Sunday, July 30, 2006

Needs Evident as Deadline Looms

The Twins got a couple two-run homers and kept things close to some degree last night, but for the majority of the game it was pretty clear that they stood no chance against a relentless Tigers team that just would not stop scoring. A three-run seventh inning for the Twins cut Detroit's lead down to one, but the Tigers responded by adding a run in each of the last two innings and smothering a ninth inning rally en route to an 8-6 victory. Friday night the Twins couldn't score more than two runs against an unspectacular rookie in Zach Miner, and last night they hit grounder after grounder against Nate Robertson and were unable to string hits together at any point. Nick Punto ended his 18-game hitting streak by going 0-for-5. Luis Castillo was afraid to swing the bat with the game on the line in bottom of the ninth, striking out looking with two on and no outs. Michael K-ddyer struck out three times in the game. Even with the two-run homers from Justin Morneau and Josh Rabe that kept the game close to some degree, on nights like this the Twins really look like they could use that one extra bat. With the trade deadline approaching tomorrow, their only real chance to add an impact hitter for the rest of this season is about to arrive.

A few of the Twins' options may have come off the market on Friday, when the Brewers dealt left fielder Carlos Lee to the Rangers and the Dodgers sent promising young third baseman Willy Aybar to the Braves as part of the Dannys Baez/Wilson Betemit deal. The big name still on the market in an area of need for the Twins is Alfonso Soriano, but I'm disinclined to believe that Terry Ryan will make an agressive effort to acquire him. The asking price is likely to be too high for a guy who may simply be a two-month rental (although many analysts believe that acquiring Soriano would make the Twins possible World Series favorites).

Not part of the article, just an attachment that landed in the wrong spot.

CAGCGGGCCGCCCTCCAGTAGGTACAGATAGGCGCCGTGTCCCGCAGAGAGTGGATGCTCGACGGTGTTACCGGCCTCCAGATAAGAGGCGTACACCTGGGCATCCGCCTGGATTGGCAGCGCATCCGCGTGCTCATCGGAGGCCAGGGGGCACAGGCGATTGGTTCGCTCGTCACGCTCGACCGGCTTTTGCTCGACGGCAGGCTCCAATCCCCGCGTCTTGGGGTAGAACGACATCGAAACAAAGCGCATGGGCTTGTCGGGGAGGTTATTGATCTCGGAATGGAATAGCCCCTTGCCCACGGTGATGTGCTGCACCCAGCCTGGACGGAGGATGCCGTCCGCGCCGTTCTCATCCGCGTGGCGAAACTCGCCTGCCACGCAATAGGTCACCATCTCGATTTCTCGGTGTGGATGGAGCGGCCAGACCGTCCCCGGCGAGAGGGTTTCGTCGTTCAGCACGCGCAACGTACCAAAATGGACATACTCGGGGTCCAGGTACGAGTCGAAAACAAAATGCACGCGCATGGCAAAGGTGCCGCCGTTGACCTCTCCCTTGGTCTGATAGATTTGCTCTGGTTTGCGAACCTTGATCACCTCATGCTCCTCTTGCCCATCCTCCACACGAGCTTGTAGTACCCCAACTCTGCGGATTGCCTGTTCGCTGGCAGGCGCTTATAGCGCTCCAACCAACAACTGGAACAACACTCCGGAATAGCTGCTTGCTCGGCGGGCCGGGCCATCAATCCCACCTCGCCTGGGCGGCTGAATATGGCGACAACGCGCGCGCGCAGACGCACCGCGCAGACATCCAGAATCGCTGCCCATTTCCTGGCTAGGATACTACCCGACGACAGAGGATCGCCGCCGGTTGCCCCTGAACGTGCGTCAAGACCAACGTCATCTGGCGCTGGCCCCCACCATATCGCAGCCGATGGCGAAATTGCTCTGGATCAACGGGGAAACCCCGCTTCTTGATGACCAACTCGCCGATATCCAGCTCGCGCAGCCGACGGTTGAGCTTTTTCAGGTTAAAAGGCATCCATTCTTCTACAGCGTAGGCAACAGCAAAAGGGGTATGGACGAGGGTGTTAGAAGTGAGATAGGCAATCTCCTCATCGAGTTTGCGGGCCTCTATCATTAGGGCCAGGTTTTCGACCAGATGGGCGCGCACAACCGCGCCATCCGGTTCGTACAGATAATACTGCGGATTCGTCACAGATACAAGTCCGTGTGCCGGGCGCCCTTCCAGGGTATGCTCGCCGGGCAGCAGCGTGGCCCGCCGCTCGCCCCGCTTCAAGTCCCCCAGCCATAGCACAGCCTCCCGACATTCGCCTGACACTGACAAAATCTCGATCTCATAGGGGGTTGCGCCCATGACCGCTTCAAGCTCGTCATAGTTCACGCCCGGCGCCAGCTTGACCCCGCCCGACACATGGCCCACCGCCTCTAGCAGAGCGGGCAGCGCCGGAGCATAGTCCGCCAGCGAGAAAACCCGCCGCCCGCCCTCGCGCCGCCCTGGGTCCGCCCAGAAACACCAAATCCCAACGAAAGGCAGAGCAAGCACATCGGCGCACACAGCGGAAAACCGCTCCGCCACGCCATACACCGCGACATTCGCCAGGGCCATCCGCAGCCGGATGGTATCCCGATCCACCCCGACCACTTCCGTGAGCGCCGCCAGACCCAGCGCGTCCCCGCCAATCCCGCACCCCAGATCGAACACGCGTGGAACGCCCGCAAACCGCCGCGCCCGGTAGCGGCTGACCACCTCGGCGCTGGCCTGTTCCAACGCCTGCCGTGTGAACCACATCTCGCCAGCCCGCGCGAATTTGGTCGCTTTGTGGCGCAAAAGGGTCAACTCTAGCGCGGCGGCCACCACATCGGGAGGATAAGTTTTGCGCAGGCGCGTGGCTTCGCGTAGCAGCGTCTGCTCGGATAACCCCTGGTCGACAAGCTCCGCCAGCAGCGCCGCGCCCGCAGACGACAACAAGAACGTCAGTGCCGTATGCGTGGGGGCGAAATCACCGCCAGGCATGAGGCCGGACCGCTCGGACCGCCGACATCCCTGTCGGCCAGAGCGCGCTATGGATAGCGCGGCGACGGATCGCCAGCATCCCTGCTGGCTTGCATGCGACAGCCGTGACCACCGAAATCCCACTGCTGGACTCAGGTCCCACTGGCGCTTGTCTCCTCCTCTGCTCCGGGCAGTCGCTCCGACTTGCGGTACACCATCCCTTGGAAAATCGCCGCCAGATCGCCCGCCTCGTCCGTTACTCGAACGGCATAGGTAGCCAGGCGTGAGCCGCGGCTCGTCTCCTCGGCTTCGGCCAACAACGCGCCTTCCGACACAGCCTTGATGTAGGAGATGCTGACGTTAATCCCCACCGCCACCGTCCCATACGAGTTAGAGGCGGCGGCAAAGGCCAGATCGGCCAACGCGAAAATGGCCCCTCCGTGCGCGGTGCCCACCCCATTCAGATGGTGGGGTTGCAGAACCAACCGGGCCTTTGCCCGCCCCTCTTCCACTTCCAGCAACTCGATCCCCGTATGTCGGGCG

Instead of giving up several valuable players to obtain Soriano from the Nationals, the Twins could make a play for a less high-profile player such as the Pirates' Craig Wilson. Wilson is a pretty good hitter who would no doubt cost considerably less than Soriano, but on the downside he is a nearly identical player to what Michael Cuddyer has become. Wilson is a couple years older than Cuddyer and has a career .268/.360/.486 line in six major league seasons (Cuddy is hitting .267/.351/.488). Both are right-handed hitters that strike out a lot and don't walk much, both hit for decent but not great power, and both play first base and the corner outfield positions.

With that said, Wilson is a solid player, and if Pittsburgh was willing to give him up at a reasonable price, I think he would be a nice addition to the lineup who could provide the Twins a boost for the remainder of the season without forcing them to sell out their future.

Speaking of trades, Kyle Lohse likely made his last audition to the rest of the league before the deadline last night, and it was not a particularly impressive one. Lohse came on in relief of Brad Radke, who the Tigers chased from the game after just three innings, and promptly proceeded to give up a brutal two-run homer to Curtis Granderson. Outside of the home run, Lohse ended up pitching three solid innings, but the damage was done. I have to imagine Ryan is pretty desperate to get rid of Lohse, so it will be interesting to see what kind of return there is if he's dealt tomorrow.